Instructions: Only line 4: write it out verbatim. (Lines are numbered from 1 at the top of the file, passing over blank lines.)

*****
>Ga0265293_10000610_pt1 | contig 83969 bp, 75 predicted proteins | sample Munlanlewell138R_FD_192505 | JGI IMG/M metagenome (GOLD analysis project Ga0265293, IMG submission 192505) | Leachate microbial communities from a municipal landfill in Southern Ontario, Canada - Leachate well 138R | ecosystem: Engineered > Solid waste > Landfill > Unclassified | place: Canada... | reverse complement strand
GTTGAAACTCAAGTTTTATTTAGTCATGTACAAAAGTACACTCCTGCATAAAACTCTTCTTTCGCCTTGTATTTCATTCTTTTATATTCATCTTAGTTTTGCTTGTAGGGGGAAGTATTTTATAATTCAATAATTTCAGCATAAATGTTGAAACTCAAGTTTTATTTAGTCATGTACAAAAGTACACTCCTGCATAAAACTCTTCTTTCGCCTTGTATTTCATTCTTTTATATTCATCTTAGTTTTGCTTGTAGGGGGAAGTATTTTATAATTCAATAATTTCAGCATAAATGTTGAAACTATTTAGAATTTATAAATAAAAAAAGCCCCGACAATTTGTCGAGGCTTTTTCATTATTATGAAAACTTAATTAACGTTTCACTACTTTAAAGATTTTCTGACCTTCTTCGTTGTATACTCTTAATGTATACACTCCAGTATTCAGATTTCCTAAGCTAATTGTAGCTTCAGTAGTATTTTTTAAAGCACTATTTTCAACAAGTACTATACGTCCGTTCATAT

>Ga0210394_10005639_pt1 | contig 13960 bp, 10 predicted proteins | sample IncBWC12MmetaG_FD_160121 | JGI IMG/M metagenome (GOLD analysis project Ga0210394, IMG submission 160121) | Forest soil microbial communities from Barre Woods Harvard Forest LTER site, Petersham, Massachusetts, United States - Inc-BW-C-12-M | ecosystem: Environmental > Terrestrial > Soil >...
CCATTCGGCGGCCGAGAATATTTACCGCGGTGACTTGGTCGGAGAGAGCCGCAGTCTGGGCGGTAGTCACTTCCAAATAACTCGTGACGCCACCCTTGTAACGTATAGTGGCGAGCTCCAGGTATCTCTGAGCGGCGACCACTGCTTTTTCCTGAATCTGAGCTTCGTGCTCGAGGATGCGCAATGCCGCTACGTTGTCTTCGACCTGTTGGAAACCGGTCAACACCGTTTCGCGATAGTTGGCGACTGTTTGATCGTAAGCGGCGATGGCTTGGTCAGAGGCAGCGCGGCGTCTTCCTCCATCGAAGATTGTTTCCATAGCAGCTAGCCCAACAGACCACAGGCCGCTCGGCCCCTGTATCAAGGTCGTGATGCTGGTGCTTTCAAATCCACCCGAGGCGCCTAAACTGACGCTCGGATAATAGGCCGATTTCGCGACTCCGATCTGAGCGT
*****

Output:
CCATTCGGCGGCCGAGAATATTTACCGCGGTGACTTGGTCGGAGAGAGCCGCAGTCTGGGCGGTAGTCACTTCCAAATAACTCGTGACGCCACCCTTGTAACGTATAGTGGCGAGCTCCAGGTATCTCTGAGCGGCGACCACTGCTTTTTCCTGAATCTGAGCTTCGTGCTCGAGGATGCGCAATGCCGCTACGTTGTCTTCGACCTGTTGGAAACCGGTCAACACCGTTTCGCGATAGTTGGCGACTGTTTGATCGTAAGCGGCGATGGCTTGGTCAGAGGCAGCGCGGCGTCTTCCTCCATCGAAGATTGTTTCCATAGCAGCTAGCCCAACAGACCACAGGCCGCTCGGCCCCTGTATCAAGGTCGTGATGCTGGTGCTTTCAAATCCACCCGAGGCGCCTAAACTGACGCTCGGATAATAGGCCGATTTCGCGACTCCGATCTGAGCGT